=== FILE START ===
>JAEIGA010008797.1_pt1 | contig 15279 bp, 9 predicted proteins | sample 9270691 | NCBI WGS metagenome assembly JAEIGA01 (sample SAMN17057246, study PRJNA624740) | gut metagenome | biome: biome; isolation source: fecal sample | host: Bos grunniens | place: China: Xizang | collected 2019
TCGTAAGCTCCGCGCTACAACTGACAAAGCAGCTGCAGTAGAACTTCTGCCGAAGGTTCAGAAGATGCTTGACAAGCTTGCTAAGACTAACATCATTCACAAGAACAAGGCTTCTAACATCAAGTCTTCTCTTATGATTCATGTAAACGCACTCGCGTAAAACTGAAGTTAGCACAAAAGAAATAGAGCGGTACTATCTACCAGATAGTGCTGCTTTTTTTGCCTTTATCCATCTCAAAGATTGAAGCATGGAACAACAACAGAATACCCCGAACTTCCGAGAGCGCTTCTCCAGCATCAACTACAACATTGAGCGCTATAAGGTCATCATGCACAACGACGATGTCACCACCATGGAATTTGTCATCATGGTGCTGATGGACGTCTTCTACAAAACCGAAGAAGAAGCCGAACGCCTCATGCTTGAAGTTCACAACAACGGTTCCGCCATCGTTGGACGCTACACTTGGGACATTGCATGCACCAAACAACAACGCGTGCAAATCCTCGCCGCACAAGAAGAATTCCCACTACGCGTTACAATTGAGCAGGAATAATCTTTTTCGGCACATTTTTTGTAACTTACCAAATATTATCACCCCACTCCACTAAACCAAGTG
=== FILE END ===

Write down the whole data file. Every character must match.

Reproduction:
>JAEIGA010008797.1_pt1 | contig 15279 bp, 9 predicted proteins | sample 9270691 | NCBI WGS metagenome assembly JAEIGA01 (sample SAMN17057246, study PRJNA624740) | gut metagenome | biome: biome; isolation source: fecal sample | host: Bos grunniens | place: China: Xizang | collected 2019
TCGTAAGCTCCGCGCTACAACTGACAAAGCAGCTGCAGTAGAACTTCTGCCGAAGGTTCAGAAGATGCTTGACAAGCTTGCTAAGACTAACATCATTCACAAGAACAAGGCTTCTAACATCAAGTCTTCTCTTATGATTCATGTAAACGCACTCGCGTAAAACTGAAGTTAGCACAAAAGAAATAGAGCGGTACTATCTACCAGATAGTGCTGCTTTTTTTGCCTTTATCCATCTCAAAGATTGAAGCATGGAACAACAACAGAATACCCCGAACTTCCGAGAGCGCTTCTCCAGCATCAACTACAACATTGAGCGCTATAAGGTCATCATGCACAACGACGATGTCACCACCATGGAATTTGTCATCATGGTGCTGATGGACGTCTTCTACAAAACCGAAGAAGAAGCCGAACGCCTCATGCTTGAAGTTCACAACAACGGTTCCGCCATCGTTGGACGCTACACTTGGGACATTGCATGCACCAAACAACAACGCGTGCAAATCCTCGCCGCACAAGAAGAATTCCCACTACGCGTTACAATTGAGCAGGAATAATCTTTTTCGGCACATTTTTTGTAACTTACCAAATATTATCACCCCACTCCACTAAACCAAGTG